"He instinctively can find the shining greatness of our American culture and does a good job of highlighting it (although he also does have those rare lapses when he writes about hockey, but that is something caused by impurities in the Eastern waters or something)." Erik Keilholtz
Under the patronage of St. Tammany
Mark C. N. Sullivan is an editor at a Massachusetts university. He is married and the father of three children. Email
...After the fourth or fifth day of combat came Sunday. A flat field was found next to the sea, surrounded by green jungled hills. Hundreds of dirty men knelt down. Mud was on their clothes, perhaps blood on their hands. The musty smell of the tropics and of the dead was in the breeze. Everything was rotten. Many men had seen close friends killed. All had gone through too much already. Some leaned on their rifles. Others had laid their pieces carefully beside them. Most of the mussed heads were bowed, but when they lifted, they saw what they needed to see and felt inside what they needed to feel. The only clean thing on the island was the sparkling purity of the altar cloth and chasuble. They knew that despite their experience, the part of their soul that was God's would be white. That was comfort.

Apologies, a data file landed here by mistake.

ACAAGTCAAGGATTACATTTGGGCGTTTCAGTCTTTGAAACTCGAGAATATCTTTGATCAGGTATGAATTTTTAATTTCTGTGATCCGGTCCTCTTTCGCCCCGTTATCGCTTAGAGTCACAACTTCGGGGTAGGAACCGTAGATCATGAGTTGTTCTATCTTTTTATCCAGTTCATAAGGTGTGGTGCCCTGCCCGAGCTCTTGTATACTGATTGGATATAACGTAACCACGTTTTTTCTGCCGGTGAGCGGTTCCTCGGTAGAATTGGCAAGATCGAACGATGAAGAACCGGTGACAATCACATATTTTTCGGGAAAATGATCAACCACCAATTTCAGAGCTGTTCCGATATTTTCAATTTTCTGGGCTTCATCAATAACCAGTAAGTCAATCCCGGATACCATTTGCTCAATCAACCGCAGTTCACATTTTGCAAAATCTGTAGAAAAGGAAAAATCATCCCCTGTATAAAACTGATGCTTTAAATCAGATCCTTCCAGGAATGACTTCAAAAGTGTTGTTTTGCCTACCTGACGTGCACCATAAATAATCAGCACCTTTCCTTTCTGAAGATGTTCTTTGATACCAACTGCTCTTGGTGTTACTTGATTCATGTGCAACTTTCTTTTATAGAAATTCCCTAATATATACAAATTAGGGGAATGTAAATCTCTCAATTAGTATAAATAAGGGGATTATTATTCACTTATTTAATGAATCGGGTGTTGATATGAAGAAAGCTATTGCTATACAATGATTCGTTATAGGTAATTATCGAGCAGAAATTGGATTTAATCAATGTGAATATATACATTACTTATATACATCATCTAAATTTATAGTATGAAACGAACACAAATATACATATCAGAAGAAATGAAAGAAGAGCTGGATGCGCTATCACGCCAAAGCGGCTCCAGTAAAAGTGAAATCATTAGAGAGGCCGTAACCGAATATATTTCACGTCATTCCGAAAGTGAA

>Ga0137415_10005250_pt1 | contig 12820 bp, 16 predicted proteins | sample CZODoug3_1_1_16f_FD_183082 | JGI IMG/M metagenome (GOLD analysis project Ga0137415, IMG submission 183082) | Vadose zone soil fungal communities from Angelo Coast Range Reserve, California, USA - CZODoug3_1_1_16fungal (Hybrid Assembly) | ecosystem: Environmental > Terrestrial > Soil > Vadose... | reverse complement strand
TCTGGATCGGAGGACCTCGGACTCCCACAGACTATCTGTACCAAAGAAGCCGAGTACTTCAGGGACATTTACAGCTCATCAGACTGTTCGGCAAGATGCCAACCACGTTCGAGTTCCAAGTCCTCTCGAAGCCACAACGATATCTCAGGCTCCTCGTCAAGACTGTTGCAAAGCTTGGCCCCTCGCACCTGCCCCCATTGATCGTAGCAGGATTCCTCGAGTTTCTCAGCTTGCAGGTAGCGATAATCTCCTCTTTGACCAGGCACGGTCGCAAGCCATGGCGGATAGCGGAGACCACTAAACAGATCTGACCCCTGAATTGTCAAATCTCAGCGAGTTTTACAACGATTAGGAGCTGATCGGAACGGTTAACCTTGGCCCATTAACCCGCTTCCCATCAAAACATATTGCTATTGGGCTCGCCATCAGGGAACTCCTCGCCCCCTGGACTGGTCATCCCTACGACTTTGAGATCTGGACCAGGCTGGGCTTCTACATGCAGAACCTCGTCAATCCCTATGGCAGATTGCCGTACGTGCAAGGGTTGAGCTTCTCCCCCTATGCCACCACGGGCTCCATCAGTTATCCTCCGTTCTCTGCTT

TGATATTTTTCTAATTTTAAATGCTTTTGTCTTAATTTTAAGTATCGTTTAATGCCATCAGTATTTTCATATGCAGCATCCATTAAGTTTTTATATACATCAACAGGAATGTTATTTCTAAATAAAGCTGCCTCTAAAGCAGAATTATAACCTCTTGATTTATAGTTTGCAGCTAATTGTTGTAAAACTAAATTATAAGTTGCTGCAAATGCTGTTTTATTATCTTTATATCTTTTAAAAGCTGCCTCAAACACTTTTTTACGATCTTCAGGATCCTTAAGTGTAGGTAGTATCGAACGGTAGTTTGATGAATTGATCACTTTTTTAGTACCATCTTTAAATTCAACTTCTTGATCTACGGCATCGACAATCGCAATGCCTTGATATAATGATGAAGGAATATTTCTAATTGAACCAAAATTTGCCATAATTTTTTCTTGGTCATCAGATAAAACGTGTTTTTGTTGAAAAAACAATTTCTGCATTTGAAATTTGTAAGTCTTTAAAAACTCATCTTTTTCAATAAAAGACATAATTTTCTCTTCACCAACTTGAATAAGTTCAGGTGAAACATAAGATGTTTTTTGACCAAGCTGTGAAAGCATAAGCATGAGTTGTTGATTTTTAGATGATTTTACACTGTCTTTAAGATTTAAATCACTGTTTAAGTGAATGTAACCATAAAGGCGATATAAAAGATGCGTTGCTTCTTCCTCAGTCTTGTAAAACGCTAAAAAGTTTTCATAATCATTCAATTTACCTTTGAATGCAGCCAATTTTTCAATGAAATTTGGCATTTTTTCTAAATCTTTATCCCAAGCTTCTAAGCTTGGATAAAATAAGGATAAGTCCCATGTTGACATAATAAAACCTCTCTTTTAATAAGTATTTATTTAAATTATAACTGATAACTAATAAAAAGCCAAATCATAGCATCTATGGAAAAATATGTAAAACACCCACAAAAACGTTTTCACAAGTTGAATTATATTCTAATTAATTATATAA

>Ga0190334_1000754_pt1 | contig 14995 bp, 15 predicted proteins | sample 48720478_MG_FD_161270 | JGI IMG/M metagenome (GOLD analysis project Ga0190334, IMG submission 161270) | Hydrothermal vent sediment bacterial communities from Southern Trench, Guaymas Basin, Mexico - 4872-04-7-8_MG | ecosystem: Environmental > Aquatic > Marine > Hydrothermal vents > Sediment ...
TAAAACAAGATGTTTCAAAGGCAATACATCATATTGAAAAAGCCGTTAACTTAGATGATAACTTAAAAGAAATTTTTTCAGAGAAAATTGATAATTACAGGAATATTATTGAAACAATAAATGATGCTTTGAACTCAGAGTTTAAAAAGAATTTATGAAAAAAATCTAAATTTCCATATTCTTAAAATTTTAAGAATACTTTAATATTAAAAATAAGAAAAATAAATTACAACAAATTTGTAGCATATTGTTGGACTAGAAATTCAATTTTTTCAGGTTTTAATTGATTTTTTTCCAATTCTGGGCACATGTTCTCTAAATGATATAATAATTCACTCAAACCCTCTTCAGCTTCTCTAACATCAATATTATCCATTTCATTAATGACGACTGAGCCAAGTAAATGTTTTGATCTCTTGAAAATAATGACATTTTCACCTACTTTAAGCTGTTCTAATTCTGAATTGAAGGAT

Perhaps the simile is sacrilegious, but that first Mass seemed more like taking a bath than anything else. For those who had not been able to go to confession, this was our first real strong contact with the living God. Living, that was it. God was alive, had been alive, would be alive, alive, alive…More
-- From "A Marine Speaks," by an unnamed veteran of Guadalcanal, for the Advent Papers, Church of the Advent, Boston